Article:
IRON MAIDEN with Motörhead and Dio at Molson Amphitheatre (909 Lakeshore West), Sunday (August 3). $49.50. 416-870-8000. Rating: NNNNN
Iron Maiden's drummer, Michael "Nicko" McBrain, was arrested for allegedly hitting a parking lot attendant - on purpose - with his black Jaguar after some kerfuffle over McBrain's VIP credentials before a concert at Jones Beach Theatre in Wantagh, New York, this past Saturday. Ohmigod. Like, how heavy metal!
"I can't shed any light on the situation," Maiden's lead singer, Bruce Dickinson, tells me on the phone two days later. "I wasn't there. All I know is that Nicko hadn't shown up for the show yet. He was a bit late.
"And the next thing I knew, he was at the drum kit saying, 'Hey! I got arrested tonight!' But he wasn't thrown in jail or any rubbish like that. He was given a ticket."
Judging by McBrain's online diary, the 51-year-old drummer seems like a pretty nice guy, so what really happened is still anyone's guess. But lots of folks will read about the incident and chalk it up to the antics of either a self-important aging rocker or a violent, headbanging metal freak. I ask Dickinson - who has a history degree and pilot's licence and is also an author, radio show host and avid fencer - what he thinks non-Maiden fans' perceptions of him and his band members as people might be.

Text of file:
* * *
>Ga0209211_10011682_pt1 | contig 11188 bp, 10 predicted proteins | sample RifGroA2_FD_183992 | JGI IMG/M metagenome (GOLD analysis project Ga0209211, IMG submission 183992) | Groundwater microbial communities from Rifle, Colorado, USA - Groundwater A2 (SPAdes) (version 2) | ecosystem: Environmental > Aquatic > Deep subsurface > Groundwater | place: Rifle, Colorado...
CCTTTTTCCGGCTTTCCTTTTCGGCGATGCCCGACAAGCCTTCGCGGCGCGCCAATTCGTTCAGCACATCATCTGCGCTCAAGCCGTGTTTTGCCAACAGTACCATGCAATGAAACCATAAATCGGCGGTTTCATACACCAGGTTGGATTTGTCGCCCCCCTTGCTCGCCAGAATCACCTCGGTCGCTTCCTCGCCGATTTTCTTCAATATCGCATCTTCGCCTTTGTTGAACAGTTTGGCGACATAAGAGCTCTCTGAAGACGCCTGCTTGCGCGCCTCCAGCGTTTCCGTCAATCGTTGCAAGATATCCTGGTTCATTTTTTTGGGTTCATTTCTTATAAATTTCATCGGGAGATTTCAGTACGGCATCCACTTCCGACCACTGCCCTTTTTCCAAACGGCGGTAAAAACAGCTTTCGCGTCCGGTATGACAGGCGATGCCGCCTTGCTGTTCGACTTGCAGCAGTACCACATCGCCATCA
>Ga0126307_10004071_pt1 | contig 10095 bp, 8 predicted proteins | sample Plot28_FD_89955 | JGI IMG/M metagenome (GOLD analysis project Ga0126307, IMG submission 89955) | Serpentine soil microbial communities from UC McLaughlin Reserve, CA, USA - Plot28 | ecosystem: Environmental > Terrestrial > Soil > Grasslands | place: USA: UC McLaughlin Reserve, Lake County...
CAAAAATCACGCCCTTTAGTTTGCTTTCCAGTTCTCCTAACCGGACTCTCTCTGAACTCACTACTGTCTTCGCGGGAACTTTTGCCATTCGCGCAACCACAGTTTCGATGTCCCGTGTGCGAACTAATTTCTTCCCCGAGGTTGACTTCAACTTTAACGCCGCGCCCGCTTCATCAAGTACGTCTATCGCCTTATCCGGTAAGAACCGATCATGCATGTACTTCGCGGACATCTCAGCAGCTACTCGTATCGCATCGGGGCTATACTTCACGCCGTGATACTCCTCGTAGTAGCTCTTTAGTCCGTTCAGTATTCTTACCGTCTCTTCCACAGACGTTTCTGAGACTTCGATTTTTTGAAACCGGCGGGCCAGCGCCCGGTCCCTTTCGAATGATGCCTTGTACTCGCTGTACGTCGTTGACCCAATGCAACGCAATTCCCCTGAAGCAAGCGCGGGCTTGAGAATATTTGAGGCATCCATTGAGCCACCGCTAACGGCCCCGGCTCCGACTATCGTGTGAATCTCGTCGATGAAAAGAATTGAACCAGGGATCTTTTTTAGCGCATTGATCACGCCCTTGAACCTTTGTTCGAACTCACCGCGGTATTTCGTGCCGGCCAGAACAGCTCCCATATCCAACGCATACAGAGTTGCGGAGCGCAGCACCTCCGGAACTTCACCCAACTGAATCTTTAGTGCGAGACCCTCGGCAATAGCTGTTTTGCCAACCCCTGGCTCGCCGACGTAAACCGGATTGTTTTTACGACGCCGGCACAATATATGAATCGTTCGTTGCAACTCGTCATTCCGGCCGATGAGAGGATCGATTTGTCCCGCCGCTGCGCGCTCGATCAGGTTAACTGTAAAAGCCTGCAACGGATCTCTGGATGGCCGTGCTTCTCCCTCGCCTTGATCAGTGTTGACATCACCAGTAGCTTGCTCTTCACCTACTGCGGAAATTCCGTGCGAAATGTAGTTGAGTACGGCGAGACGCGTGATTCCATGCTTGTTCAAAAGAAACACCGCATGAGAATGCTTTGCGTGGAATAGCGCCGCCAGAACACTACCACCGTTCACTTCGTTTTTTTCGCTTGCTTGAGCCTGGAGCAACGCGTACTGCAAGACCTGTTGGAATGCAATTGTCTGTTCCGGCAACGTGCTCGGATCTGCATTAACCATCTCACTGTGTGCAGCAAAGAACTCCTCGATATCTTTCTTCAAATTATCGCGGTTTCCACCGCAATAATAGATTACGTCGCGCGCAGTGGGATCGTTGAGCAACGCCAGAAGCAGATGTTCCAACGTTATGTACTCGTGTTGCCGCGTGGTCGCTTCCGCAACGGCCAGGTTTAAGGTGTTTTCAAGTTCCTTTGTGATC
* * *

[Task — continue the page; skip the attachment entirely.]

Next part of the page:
"Oh, pretty appalling, I should think," he ponders. "If people aren't into the music they probably think we're all ignorant goat stranglers."
Goat stranglers? Is that some kind of Satanist thing?
"No, It's just not very pleasant if you happen to be a goat."
With Maiden on the Give Me Ed Till I'm Dead tour are Motörhead and Dio. You might imagine Bruce, Lemmy and Ronnie James would be together all the time, playing Monopoly, having slumber parties and pillow fights, telling ghost stories - but you'd be mistaken. Dickinson says they actually spend virtually "no time" together.
After this tour, Maiden will embark on yet another leg, nine months long, to support the release of their forthcoming Dance Of Death record, due in stores September 9.
"It was recorded the same way as the last album, so it's live straight down the line," asserts Dickinson. "It sounds way better and heavier than the last album, though, and at times goes into some weird acoustic, melancholy moments that you might find quite surprising. We're very happy with it."
But then that's it for the extensive road trips. The band will no longer venture out on nine-month odysseys every time they put out a record. They've all got families and stuff. Instead, they'll concentrate on "places we like where the strongholds of Maiden fans are," namely certain places in Europe and Canada, particularly Montreal and Quebec City. Believe it - Quebecers love their metal.
Dickinson seems much less hyped about returning to the U.S.
"The shows at Madison Square Garden and in New Jersey were awesome, but then we go to other cities and there are some older people there and sometimes I don't know why they're there. Nostalgia, maybe. But what they encounter is an English rock band that's not into nostalgia."
When the conversation turns to contemporary music, Dickinson seems annoyed by the fact that many heavy rock bands sound the same.
"I have a radio show on the BBC, so I play them on a regular basis. I must confess that I have great difficulty distinguishing one from the other. So I'll play bands that sound the same back to back and say, 'OK, is it Nickelback or Stickleback? You be the judge!'
"You've got your Avril Lavigne and all the record labels are out there trying to find clones of Avril Lavigne. That's why the major record labels are in the mess they're in today. "